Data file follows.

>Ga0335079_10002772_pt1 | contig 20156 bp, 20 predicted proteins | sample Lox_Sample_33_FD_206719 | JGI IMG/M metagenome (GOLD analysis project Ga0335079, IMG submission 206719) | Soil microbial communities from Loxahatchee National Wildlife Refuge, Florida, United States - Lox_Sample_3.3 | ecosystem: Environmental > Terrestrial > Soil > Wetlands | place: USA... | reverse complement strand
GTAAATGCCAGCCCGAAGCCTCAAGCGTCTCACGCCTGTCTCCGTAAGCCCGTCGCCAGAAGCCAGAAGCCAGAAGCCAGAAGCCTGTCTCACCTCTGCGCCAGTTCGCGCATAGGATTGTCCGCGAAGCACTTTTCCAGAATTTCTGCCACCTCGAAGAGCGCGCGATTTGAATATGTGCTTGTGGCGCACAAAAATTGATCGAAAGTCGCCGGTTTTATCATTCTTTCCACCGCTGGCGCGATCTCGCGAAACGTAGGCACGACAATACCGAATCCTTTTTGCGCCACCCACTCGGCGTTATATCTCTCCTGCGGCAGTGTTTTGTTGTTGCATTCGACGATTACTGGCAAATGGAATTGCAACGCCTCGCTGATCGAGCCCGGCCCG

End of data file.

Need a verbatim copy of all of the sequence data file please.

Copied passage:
>Ga0335079_10002772_pt1 | contig 20156 bp, 20 predicted proteins | sample Lox_Sample_33_FD_206719 | JGI IMG/M metagenome (GOLD analysis project Ga0335079, IMG submission 206719) | Soil microbial communities from Loxahatchee National Wildlife Refuge, Florida, United States - Lox_Sample_3.3 | ecosystem: Environmental > Terrestrial > Soil > Wetlands | place: USA... | reverse complement strand
GTAAATGCCAGCCCGAAGCCTCAAGCGTCTCACGCCTGTCTCCGTAAGCCCGTCGCCAGAAGCCAGAAGCCAGAAGCCAGAAGCCTGTCTCACCTCTGCGCCAGTTCGCGCATAGGATTGTCCGCGAAGCACTTTTCCAGAATTTCTGCCACCTCGAAGAGCGCGCGATTTGAATATGTGCTTGTGGCGCACAAAAATTGATCGAAAGTCGCCGGTTTTATCATTCTTTCCACCGCTGGCGCGATCTCGCGAAACGTAGGCACGACAATACCGAATCCTTTTTGCGCCACCCACTCGGCGTTATATCTCTCCTGCGGCAGTGTTTTGTTGTTGCATTCGACGATTACTGGCAAATGGAATTGCAACGCCTCGCTGATCGAGCCCGGCCCG